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H&M and Lululemon Back $250 Million Fund to Tackle Fashion’s Climate Impact

The brands are among the lead donors to a new fund, which is designed to de-risk and scale high-impact projects so they can attract up to $2 billion in more conventional financing.
UK ministers are trying to spur companies into action, to help achieve a national goal to eliminate net greenhouse gas emissions by 2050. Shutterstock.
Billions of dollars of investment are needed to cut industrial emissions. (Shutterstock)

Key insights

  • Big fashion brands have made ambitious climate commitments, but how these will be financed remains unclear.
  • A new fund aims to use $250 million in corporate and philanthropic donations to unlock billions of dollars in more conventional financing to decarbonise the industry.
  • It’s a blended finance strategy designed to de-risk solutions on a scale that is new to the fashion industry.
The BoF Sustainability Index 2022

COPENHAGEN — Fashion’s big commitments to curb the industry’s environmental impact come with a hefty price tag. And while many major brands have promised consumers they will slash their greenhouse gas emissions, financing these ambitions remains a challenge.

There are technological hurdles: Innovative new solutions are still needed to address some of the fashion’s gnarliest environmental challenges. But a lot of it is structural: The bulk of fashion’s environmental impact takes place in the supply chain, however the industry’s fast-paced, low-cost and fragmented sourcing approach means securing financing for multi-year infrastructure projects or new innovations is often difficult, expensive and lacking in scale.

A new $250 million fund aims to tackle that challenge by using corporate and philanthropic donations to de-risk and scale solutions to decarbonise the industry. The goal is to thereby unlock billions of dollars in more conventional finance.

Nonprofit Apparel Impact Institute (Aii) is set to announce the initiative Wednesday at the Global Fashion Summit here in Copenhagen, with initial donations from H&M Group, Lululemon, H&M Foundation and The Schmidt Family Foundation.

“We need experimental, catalytic money in this industry to go faster,” said Aii president Lewis Perkins. “I need the kind of money that doesn’t need a [return on investment].” Instead, the fund will measure success by “return on impact,” he said.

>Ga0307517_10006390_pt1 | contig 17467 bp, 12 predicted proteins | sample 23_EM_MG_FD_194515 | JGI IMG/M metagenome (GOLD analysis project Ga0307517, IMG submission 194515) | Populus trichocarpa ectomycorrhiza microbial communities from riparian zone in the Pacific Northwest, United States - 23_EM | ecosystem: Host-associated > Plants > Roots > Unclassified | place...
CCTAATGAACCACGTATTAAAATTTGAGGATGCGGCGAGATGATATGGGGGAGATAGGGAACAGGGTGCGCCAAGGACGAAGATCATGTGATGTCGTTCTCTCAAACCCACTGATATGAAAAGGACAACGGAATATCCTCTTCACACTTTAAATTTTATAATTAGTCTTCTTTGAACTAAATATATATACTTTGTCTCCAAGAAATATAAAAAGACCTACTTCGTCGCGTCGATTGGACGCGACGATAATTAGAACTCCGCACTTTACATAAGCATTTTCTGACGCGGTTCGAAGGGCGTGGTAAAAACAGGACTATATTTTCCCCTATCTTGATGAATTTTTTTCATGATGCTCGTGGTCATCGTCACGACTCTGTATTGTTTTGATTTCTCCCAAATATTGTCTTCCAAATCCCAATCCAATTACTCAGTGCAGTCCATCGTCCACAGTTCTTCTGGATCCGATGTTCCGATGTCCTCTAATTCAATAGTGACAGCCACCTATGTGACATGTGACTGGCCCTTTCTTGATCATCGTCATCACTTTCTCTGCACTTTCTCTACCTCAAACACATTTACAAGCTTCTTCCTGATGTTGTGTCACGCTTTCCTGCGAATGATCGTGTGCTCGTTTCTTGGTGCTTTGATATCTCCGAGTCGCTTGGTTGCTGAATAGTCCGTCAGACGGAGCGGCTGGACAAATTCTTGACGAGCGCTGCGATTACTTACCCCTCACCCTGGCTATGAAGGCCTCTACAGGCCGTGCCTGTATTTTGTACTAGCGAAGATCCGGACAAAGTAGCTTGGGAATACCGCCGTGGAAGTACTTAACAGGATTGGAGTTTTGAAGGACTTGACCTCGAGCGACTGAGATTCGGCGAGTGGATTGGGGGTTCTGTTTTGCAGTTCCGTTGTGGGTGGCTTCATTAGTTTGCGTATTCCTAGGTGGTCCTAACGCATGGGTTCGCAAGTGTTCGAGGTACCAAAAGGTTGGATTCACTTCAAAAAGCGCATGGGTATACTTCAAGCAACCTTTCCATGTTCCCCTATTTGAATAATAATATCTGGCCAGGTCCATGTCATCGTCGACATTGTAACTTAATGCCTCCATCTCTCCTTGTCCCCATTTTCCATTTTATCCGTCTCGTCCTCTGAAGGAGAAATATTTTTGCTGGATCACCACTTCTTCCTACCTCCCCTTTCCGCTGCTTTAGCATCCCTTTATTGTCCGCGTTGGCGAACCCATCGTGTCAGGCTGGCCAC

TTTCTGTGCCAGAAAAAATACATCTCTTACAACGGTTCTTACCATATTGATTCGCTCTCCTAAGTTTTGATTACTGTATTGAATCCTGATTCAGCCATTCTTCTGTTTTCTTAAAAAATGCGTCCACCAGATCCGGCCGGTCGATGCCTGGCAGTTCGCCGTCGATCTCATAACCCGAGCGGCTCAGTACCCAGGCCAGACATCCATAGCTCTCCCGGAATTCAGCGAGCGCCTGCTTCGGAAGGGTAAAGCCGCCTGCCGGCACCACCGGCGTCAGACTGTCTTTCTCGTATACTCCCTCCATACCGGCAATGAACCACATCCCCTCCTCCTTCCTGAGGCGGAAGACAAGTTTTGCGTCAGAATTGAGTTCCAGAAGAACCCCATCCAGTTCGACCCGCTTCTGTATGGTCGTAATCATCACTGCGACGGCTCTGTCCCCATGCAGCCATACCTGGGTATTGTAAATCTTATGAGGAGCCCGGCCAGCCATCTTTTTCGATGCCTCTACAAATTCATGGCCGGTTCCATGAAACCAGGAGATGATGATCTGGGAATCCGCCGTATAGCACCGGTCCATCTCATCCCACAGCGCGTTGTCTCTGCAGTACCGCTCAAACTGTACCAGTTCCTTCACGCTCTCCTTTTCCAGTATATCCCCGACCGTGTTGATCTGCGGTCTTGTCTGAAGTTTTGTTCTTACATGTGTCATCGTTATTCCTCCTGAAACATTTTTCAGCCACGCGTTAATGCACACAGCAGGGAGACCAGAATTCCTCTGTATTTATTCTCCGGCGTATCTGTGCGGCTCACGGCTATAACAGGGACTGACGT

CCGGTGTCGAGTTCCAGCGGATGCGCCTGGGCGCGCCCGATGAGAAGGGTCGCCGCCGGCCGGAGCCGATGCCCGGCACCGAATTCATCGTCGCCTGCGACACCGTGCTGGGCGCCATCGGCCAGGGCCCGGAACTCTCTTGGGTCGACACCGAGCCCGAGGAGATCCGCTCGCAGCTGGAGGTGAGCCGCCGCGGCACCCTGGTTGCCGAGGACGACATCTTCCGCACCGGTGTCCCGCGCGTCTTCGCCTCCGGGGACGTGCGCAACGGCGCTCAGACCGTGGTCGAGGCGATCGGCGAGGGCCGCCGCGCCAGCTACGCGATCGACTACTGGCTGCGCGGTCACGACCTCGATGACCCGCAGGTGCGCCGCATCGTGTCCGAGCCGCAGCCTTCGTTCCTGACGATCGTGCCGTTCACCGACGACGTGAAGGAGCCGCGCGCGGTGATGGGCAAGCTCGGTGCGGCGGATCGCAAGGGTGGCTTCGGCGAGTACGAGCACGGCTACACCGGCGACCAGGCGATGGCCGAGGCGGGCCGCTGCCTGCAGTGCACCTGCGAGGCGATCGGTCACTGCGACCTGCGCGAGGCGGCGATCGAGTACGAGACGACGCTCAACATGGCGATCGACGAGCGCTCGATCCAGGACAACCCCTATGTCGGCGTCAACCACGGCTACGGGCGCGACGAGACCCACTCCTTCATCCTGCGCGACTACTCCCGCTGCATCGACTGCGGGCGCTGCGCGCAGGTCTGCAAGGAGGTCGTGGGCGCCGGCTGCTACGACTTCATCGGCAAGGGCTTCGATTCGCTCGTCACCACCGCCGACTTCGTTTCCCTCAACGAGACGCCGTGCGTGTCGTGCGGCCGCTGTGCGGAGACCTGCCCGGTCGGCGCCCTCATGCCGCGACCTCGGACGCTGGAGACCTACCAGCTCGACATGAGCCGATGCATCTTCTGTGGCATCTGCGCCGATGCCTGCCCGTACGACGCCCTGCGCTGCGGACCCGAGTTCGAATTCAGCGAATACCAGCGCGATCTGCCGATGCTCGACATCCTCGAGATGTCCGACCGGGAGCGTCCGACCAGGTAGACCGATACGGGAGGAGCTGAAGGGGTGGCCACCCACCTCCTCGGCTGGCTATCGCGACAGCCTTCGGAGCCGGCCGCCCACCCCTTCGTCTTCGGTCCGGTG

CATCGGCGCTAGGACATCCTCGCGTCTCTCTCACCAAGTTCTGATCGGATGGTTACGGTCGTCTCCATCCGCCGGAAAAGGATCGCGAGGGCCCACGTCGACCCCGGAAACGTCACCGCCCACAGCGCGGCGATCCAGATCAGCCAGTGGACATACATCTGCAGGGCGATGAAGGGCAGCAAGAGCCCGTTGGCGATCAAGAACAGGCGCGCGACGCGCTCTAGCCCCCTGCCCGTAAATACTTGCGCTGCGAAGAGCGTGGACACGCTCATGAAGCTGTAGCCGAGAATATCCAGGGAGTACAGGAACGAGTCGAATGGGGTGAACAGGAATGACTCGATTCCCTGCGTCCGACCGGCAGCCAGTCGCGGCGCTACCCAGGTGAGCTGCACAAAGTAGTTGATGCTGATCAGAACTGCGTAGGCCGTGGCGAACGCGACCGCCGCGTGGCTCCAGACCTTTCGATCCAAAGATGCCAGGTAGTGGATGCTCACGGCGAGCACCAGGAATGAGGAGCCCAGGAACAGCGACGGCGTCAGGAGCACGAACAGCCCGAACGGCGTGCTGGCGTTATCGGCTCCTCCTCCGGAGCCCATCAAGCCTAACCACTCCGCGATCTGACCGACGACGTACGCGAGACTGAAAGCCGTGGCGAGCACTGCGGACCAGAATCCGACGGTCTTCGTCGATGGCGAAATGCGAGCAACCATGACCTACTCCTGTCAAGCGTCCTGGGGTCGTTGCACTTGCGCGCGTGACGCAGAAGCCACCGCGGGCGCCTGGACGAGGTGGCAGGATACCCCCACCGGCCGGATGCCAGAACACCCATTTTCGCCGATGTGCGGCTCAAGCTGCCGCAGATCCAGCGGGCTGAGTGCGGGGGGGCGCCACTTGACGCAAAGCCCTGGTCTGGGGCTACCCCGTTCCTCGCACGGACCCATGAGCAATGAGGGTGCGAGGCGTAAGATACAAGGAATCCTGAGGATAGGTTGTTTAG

It’s a blended finance strategy on a scale that is new to the fashion world. The idea is that Aii’s funds can be used to identify, scale and prove the impact of emerging solutions, absorbing the risk of early-stage investment and bundling fragmented opportunities together, thereby attracting more traditional forms of investment and financing. The goal is to ultimately unlock $2 billion to decarbonise the industry over the next eight years and help meet ambitions to halve fashion’s emissions by 2030.

The philanthropic funds will be used to pilot new innovations, while corporate donations will support scaling up proven solutions.

In addition to the four initial contributors, conversations are ongoing to bring more names on board. Each donor is expected to contribute $10 million over the next eight years, a relatively small amount intended to facilitate much bigger investments.

While the industry’s efforts to curb its environmental impact still face a substantial financing gap, the fund forms part of an emerging effort to address the challenge. Several companies have taken on bonds linked to sustainability goals in recent years, or announced funds dedicated to particular initiatives. On Tuesday, ultra-fast fashion company Shein announced a $50 million fund to tackle textile waste over the next five years.

Aii will also create a database of initiatives that can tackle greenhouse gas emissions in the supply chain, a tool intended to help align industry support for new projects and programmes.

The Fashion Climate Fund “can speed up something that would take a lot longer if each brand did it on their own,” said Christiane Dolva, planet positive strategy lead at H&M Foundation. It’s “addressing a gap we’ve seen for some time where there’s a lot of innovations and good ideas but it takes too long for them to pilot and scale.”

For more BoF sustainability coverage, sign up now for our new Weekly Sustainability Briefing by Sarah Kent.

Further Reading

Sustainable operating practices can generate sustainable profit, but the upfront investment required is a barrier to progress. As fashion insiders descend on Copenhagen for the industry’s annual sustainability gathering, BoF investigates.

About the author
Sarah Kent
Sarah Kent

Sarah Kent is Chief Sustainability Correspondent at The Business of Fashion. She is based in London and drives BoF's coverage of critical environmental and labour issues.

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